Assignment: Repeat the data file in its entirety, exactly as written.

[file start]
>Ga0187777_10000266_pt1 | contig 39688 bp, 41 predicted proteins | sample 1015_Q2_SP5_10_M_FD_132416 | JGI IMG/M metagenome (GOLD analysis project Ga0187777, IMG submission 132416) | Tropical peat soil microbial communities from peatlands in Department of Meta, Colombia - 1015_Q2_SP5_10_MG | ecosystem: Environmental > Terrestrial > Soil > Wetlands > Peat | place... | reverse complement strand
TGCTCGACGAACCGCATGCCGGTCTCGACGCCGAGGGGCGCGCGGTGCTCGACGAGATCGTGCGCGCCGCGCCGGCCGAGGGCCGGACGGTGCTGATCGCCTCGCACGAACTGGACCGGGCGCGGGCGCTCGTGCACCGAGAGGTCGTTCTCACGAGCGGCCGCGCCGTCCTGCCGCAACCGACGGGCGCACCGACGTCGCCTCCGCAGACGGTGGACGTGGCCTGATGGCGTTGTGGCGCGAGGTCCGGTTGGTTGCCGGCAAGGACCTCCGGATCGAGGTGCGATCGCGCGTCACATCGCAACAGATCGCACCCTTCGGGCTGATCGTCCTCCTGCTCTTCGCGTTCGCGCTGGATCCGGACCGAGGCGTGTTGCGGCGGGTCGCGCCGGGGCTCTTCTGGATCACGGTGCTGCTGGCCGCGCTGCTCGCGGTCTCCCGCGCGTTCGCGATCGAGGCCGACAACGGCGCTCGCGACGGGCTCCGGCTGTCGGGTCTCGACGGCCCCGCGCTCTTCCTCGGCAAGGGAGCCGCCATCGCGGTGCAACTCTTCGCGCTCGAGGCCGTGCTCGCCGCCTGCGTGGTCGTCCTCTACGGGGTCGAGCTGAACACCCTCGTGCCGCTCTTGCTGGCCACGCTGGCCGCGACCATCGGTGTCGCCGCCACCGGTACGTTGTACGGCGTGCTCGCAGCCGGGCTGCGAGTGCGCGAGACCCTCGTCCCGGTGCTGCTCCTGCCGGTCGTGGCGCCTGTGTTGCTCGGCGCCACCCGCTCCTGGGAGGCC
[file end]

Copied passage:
>Ga0187777_10000266_pt1 | contig 39688 bp, 41 predicted proteins | sample 1015_Q2_SP5_10_M_FD_132416 | JGI IMG/M metagenome (GOLD analysis project Ga0187777, IMG submission 132416) | Tropical peat soil microbial communities from peatlands in Department of Meta, Colombia - 1015_Q2_SP5_10_MG | ecosystem: Environmental > Terrestrial > Soil > Wetlands > Peat | place... | reverse complement strand
TGCTCGACGAACCGCATGCCGGTCTCGACGCCGAGGGGCGCGCGGTGCTCGACGAGATCGTGCGCGCCGCGCCGGCCGAGGGCCGGACGGTGCTGATCGCCTCGCACGAACTGGACCGGGCGCGGGCGCTCGTGCACCGAGAGGTCGTTCTCACGAGCGGCCGCGCCGTCCTGCCGCAACCGACGGGCGCACCGACGTCGCCTCCGCAGACGGTGGACGTGGCCTGATGGCGTTGTGGCGCGAGGTCCGGTTGGTTGCCGGCAAGGACCTCCGGATCGAGGTGCGATCGCGCGTCACATCGCAACAGATCGCACCCTTCGGGCTGATCGTCCTCCTGCTCTTCGCGTTCGCGCTGGATCCGGACCGAGGCGTGTTGCGGCGGGTCGCGCCGGGGCTCTTCTGGATCACGGTGCTGCTGGCCGCGCTGCTCGCGGTCTCCCGCGCGTTCGCGATCGAGGCCGACAACGGCGCTCGCGACGGGCTCCGGCTGTCGGGTCTCGACGGCCCCGCGCTCTTCCTCGGCAAGGGAGCCGCCATCGCGGTGCAACTCTTCGCGCTCGAGGCCGTGCTCGCCGCCTGCGTGGTCGTCCTCTACGGGGTCGAGCTGAACACCCTCGTGCCGCTCTTGCTGGCCACGCTGGCCGCGACCATCGGTGTCGCCGCCACCGGTACGTTGTACGGCGTGCTCGCAGCCGGGCTGCGAGTGCGCGAGACCCTCGTCCCGGTGCTGCTCCTGCCGGTCGTGGCGCCTGTGTTGCTCGGCGCCACCCGCTCCTGGGAGGCC